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More patching, no repaving, Palm Bay residents unsatisfied with road repairs

Public Works adds more temporary patches to pothole-covered streets

PALM BAY, Fla. – Palm Bay's Public Works Department is advising one southeast city neighbor to leave patching potholes to city employees.

"Putting concrete down in a road is not the correct way to do it," Public Works Assistant DirectorBarney Weiss said in reaction to a News 6 report Friday showing a resident patching potholes himself.

Tired of waiting on the city to repave his street, News 6 captured Scott Monroe pouring concrete into a pothole in front of his home.

This week, the city paid a visit to Monroe's home and removed the concrete and patched it with asphalt.

Workers returned to the neighborhood Thursday, patching more potholes.

The city said it's addressed 1,500 pothole complaints with patching in just the past year.

"Four days a week, 10 hours a day, we've got crews out running these streets doing potholes," Weiss said.

When asked when the city will repave pothole-covered streets instead of patching them Weiss replied, "That's a major goal of ours."

Weiss referred to the city working to figure out when it will start applying last November's voter-approved assessment to pay for repaving roads.

Weiss said, simply put, the worse condition your street is in, the more you'll pay.

"The reality is we're always going to be challenged with resources," Weiss answered in reply to a question from News 6 about whether leaders will then stop telling residents the city doesn't have the money to fix their roads.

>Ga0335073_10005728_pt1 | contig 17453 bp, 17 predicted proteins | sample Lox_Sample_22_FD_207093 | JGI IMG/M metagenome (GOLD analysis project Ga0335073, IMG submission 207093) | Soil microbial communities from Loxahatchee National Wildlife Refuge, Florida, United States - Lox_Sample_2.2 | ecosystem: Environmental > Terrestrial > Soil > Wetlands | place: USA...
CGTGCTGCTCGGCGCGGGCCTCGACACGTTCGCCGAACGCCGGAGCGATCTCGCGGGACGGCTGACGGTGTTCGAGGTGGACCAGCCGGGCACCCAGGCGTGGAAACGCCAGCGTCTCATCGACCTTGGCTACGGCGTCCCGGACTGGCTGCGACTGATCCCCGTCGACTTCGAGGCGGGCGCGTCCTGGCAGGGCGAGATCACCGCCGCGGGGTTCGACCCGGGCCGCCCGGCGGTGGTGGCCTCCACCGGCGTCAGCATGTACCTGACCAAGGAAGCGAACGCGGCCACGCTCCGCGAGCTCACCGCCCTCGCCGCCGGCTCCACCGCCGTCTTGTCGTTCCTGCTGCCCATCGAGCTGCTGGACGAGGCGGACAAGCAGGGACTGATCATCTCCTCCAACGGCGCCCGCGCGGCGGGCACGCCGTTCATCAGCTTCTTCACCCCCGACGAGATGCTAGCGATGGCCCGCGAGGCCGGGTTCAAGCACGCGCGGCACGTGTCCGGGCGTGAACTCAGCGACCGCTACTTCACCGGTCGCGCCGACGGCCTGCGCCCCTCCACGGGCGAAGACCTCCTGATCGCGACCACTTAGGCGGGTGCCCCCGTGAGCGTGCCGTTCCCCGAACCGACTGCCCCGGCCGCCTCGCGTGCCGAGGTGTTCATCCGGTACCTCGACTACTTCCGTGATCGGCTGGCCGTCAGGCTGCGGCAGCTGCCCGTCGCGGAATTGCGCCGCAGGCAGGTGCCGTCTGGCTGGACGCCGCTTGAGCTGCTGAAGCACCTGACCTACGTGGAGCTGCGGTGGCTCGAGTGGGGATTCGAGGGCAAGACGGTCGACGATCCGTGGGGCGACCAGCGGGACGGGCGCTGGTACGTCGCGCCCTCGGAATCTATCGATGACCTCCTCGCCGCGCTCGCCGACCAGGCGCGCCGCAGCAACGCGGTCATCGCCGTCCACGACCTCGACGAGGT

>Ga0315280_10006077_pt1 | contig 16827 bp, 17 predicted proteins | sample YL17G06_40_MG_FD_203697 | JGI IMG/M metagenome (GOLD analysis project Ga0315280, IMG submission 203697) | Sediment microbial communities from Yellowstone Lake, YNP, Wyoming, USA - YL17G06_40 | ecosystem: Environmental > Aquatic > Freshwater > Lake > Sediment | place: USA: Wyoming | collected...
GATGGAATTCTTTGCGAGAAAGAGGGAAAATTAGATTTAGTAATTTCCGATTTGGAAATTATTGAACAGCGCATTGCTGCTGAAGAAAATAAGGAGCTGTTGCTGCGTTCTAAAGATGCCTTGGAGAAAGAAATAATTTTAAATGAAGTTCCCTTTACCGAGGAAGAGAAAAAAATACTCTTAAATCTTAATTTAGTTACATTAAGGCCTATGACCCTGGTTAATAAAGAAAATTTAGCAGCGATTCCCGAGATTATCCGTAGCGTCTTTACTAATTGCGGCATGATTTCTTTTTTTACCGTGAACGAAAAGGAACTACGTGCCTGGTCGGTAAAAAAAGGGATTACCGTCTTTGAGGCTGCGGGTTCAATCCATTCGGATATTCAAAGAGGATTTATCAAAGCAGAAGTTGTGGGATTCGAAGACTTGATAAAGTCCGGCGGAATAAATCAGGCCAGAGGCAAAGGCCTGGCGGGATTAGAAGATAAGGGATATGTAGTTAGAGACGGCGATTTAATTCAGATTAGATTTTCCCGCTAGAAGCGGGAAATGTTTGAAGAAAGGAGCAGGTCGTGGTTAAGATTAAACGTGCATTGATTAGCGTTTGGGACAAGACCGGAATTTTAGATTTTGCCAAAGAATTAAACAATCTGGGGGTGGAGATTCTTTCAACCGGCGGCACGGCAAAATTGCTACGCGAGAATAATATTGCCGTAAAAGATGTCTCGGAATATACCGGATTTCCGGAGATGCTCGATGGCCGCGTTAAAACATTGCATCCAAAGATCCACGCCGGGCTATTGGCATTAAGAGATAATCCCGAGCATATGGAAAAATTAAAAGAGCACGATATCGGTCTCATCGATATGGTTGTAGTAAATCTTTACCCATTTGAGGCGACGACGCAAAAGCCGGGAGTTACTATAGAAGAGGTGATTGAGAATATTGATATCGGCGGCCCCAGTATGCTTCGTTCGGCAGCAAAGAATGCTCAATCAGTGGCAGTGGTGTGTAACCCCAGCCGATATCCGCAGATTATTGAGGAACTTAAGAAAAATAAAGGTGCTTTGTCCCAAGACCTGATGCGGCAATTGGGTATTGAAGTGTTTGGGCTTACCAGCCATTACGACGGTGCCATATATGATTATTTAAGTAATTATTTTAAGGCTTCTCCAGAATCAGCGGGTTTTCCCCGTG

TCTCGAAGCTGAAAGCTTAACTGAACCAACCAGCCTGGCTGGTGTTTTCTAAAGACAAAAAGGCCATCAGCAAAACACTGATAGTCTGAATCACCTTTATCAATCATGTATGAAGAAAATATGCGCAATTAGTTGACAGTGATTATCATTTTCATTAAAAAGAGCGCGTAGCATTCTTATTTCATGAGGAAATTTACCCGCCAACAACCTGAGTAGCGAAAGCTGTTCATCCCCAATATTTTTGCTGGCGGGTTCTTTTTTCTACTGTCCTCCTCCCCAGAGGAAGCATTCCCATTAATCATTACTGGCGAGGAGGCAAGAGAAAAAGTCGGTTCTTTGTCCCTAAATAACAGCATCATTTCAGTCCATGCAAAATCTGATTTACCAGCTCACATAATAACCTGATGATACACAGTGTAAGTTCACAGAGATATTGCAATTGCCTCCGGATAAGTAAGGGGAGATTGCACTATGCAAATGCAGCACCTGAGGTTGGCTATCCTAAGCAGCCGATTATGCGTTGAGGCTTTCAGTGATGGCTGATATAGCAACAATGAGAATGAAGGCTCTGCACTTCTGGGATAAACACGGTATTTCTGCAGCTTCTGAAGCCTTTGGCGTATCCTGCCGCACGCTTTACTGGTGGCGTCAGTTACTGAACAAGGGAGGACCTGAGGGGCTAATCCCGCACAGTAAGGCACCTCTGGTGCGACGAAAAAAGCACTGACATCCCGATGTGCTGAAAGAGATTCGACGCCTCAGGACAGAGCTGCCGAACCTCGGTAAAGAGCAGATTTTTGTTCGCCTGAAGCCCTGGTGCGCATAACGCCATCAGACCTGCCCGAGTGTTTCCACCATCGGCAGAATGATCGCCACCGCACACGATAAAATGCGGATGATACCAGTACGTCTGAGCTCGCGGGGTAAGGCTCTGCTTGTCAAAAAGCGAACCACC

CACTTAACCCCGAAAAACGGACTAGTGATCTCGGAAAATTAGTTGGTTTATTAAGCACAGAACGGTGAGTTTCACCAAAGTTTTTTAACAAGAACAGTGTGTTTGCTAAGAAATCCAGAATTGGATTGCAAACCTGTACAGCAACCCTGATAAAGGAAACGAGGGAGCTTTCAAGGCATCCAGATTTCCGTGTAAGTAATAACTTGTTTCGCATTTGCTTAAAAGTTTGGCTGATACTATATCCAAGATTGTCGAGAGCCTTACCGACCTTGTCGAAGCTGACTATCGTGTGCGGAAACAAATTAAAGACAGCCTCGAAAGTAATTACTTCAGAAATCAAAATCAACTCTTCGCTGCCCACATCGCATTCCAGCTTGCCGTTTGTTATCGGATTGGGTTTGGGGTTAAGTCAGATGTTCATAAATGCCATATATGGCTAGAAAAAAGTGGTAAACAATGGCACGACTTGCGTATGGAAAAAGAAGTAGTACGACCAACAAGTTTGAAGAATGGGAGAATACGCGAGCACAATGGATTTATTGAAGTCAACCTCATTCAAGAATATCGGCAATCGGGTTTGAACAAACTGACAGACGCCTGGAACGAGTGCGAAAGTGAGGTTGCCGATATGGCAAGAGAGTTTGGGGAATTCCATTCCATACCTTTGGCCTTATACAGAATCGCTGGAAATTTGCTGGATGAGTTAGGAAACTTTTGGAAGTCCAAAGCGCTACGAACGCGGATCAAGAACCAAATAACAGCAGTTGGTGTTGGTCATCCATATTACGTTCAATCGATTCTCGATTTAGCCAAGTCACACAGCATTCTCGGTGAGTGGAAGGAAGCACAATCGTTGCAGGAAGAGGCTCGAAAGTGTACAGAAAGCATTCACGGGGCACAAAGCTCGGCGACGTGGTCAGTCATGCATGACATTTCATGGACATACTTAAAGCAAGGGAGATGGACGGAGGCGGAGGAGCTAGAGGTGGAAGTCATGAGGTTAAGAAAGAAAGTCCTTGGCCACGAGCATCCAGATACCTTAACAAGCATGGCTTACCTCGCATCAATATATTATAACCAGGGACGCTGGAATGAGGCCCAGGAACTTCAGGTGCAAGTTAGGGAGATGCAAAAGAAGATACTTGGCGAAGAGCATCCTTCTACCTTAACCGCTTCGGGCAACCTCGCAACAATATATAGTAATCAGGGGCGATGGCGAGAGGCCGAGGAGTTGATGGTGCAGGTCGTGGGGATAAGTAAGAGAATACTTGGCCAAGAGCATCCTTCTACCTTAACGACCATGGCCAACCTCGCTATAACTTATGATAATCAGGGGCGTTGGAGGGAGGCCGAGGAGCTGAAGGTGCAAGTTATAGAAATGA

Weiss said the city has "never" misused tax dollars.

"Patches on patches on patches, doesn't fix the situation," neighbor Doug Latford said after workers finished patching his street.


Latford said taxpayers have paid for maintenance all along, but haven't received proper services in return.

"This doesn't fix the problem. It compiles the problem because the road is that much more rough," said Latford, who also spoke to News 6 last Friday when Monroe, his neighbor, patched a pothole with concrete.
"We're showing progress. Now, the progress may not be as fast as everyone's looking for, but it is progress," Weiss said.

Leaders discussed the city's budget for the next fiscal year Thursday night at City Hall.

It contains no money for repaving neighborhood roads.

Neighbor Paul Basham, also featured in this series of reports from News 6, plans to attend Tuesday night's City Council meeting with a bigger petition demanding roads be paved than he presented to the council a week ago.​


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